Whether you’re looking to scoop up some beaten-down bargains or trying to play it safe, analysts see potential in the payments sector heading into the new year.
With a potential recession on many investors’ minds, it’s worth noting that during the last big downturn, in 2009, fewer than a third of S&P 500
components managed to boost their revenue, according to Dow Jones Market Data, but two of them were Visa Inc.
and Mastercard Inc.
Those stocks remain “great defensive names,” SVB MoffettNathanson analyst Lisa Ellis said during a Barron’s Live event on Wednesday.
Visa and Mastercard didn’t just increase revenue during the worst of the financial crisis. The companies also expanded volumes and grew earnings, Ellis noted, buoyed by the “long-term, underlying secular trend of cash-to-card conversion that really drives the engine of those businesses” and continues to this day.
While the companies face some pressure from a strong U.S. dollar, they remain “great plays during a macro slowdown” as they’re “actually beneficiaries of inflation, because their pricing is tied to the dollar value of payments,” she said.
Picking between the two is like “choosing between your children,” Ellis said, though she has a slight preference for Visa, which she sees trading at a “wider discount to Mastercard than normal” as the market underappreciates the company’s European business.
Mizuho’s Dan Dolev, who spoke at Wednesday’s event as well, named Fiserv Inc.
one of his favorite defensive plays for 2023. The merchant-acquirer company’s stock has held up better than peers Fidelity National Information Services Inc.
and Global Payments Inc.
this year, falling less than 3% so far in 2022 versus declines upward of 25% for the other two.
Those three merchant acquirers are known as the deal stocks, with all three announcing big mergers in 2019. Fiserv’s acquisition of First Data has played out the best, according to Dolev, as it came with the Clover point-of-sale business that competes with the likes of Block Inc.’s
Square and Toast Inc.
“They’ve got massive breadth because they have millions of merchants and they also have a great, shiny, white POS [point of sale], which everyone likes to have,” he said.
Dolev added that he’s “not as worried” about the fact that Fiserv shares trade at a premium to peers, since “execution is key and people will pay for top-line growth and fundamentals.”
One question heading into 2023 within the merchant-acquiring category is whether FIS can turn itself around. The company has a new CEO, a new board chairman and activist-investor involvement. Management earlier this month announced a review of its business under that leadership.
“There’s definitely hope,” said Dolev, who rates the stock a buy, but “I do think it requires a big lift.”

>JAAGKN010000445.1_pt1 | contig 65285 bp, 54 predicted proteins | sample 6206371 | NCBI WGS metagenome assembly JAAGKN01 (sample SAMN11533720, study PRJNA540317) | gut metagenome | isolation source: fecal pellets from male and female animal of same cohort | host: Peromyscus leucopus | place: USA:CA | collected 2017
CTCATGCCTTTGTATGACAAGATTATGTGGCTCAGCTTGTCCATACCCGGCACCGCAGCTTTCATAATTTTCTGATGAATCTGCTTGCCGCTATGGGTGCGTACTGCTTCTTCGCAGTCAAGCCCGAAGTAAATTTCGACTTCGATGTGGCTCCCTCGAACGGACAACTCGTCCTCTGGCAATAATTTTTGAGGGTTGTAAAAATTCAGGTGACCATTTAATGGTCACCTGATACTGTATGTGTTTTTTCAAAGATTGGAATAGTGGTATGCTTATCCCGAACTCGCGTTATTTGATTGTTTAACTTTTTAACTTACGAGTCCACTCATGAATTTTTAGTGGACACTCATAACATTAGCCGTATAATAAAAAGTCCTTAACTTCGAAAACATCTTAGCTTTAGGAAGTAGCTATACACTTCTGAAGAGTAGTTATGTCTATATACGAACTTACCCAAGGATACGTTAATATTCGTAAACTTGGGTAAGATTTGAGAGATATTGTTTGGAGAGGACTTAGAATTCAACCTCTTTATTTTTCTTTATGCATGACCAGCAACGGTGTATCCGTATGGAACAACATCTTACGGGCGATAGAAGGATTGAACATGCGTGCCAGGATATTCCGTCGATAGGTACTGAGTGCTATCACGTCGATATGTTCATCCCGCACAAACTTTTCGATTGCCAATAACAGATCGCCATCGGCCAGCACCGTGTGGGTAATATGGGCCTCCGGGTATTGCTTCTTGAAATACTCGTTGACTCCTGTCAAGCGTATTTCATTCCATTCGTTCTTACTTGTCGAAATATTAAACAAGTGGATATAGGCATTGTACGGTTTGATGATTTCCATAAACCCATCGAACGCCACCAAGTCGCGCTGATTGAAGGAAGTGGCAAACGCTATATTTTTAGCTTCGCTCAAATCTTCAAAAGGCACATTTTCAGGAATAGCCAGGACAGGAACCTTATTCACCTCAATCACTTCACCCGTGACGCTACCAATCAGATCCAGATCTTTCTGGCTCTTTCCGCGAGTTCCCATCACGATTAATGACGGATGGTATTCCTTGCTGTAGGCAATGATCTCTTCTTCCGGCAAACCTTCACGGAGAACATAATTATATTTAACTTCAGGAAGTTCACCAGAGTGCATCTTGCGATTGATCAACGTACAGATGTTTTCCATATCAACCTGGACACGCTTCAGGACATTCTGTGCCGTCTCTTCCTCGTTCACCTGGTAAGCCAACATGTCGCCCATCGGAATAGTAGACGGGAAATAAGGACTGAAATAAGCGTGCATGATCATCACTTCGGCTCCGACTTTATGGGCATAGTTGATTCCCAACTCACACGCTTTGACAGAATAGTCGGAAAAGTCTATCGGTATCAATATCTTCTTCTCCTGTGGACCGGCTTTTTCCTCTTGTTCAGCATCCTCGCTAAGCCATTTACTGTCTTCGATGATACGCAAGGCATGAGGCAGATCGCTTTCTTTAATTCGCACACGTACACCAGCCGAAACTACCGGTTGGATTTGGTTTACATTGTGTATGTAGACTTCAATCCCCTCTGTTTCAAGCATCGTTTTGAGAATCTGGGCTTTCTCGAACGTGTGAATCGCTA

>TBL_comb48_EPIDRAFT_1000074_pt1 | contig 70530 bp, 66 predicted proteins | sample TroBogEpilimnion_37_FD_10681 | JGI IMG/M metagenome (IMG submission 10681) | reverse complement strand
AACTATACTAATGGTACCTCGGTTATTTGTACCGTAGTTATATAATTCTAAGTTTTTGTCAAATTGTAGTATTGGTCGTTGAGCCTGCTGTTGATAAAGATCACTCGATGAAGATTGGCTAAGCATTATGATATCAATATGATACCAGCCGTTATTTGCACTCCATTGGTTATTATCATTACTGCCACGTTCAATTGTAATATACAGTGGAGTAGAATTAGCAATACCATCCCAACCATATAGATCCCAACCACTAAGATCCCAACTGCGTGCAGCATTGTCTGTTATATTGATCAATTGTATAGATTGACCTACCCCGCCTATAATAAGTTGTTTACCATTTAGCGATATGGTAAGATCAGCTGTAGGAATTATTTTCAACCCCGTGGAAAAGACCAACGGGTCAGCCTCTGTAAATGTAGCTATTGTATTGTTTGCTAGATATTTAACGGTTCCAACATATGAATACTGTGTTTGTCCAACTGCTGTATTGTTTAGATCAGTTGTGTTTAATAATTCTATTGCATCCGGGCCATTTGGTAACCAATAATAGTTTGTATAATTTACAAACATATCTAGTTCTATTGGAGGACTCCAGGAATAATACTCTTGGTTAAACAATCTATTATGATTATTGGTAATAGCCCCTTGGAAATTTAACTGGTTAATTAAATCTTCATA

Ellis added that “a lot of investors are peeking under every rock, looking for a silver bullet” with FIS, whereas she thinks there’s “a lot of just blocking and tackling that needs to happen” as the new management looks to get costs and cash flow under control.
Two other controversial names in payments are PayPal Holdings Inc.
and Block, each down more than 60% over the course of 2022.
Ellis and Dolev are both bullish on PayPal’s stock, though Ellis said that stance is based more on the stock’s valuation than the outlook for its business.
“We’re still outperform-rated on them because of mostly valuation, but it’s very transparently toward the very bottom of our list right now and we’ve got kind of a caution sign on it,” mainly “for competitive reasons,” she noted. The pandemic drove increased adoption of contactless payments like Apple Inc.’s
Apple Pay, which has translated into better traction for that service online as well.
Dolev had a more tepid outlook for PayPal, though he noted that two potential catalysts could be an eventual change at chief executive and the possibility that European Union regulations would force open access to the near-field-communications chip on iPhones so that Venmo users would be able to tap to pay with the service.
Block is one way to play the more beaten-down names, according to Ellis. She sees room for 70% growth in earnings before interest, taxes, depreciation and amortization (Ebitda) as the company scales back costs and works past the integration of the Afterpay buy-now-pay-later business.
“Block is a relatively lower-margin business,” she said, with adjusted margins near 20%. “So it doesn’t take a lot” of change on the operating-expense side “to see huge growth on the Ebitda side.”
Dolev was admittedly more negative on the name, saying that despite the margin potential, Chief Executive Jack Dorsey seems absent and it could be more difficult to drive synergies between the different parts of Block’s business than it might seem on paper.
He sees opportunity in SoFi Technologies Inc.
off 70% so far in 2022.
“SoFi is a regulated bank,” valued on a price-to-tangible-book basis, and “the downside risk is extremely minimal because it’s trading sort of bare bones right now,” he said.
In Dolev’s view, the stock has been weighed down by negative sentiment on student lending, which is “kind of behind us at this point.” Additionally, “mortgages are going to come back at some point.”
“There’s just more opportunity than risk,” Dolev added, making SoFi his “favorite name” among lenders.
Among extreme 2022 laggards, Ellis is bullish on Coinbase Global Inc.
a controversial name that has seen nearly 90% of its value evaporate this year amid competitive and regulatory pressures as well as the high-profile collapses of rival platforms like FTX that have harmed industry sentiment.
“This, in my view, is a pretty unique investment asset, but you have to have a multiyear time frame,” Ellis said. Right now, Coinbase’s business is very oriented to retail trading, but the company has the potential to be “more of an infrastructure provider to the crypto economy” with opportunities in areas like clearing, settlement and cross-border trade.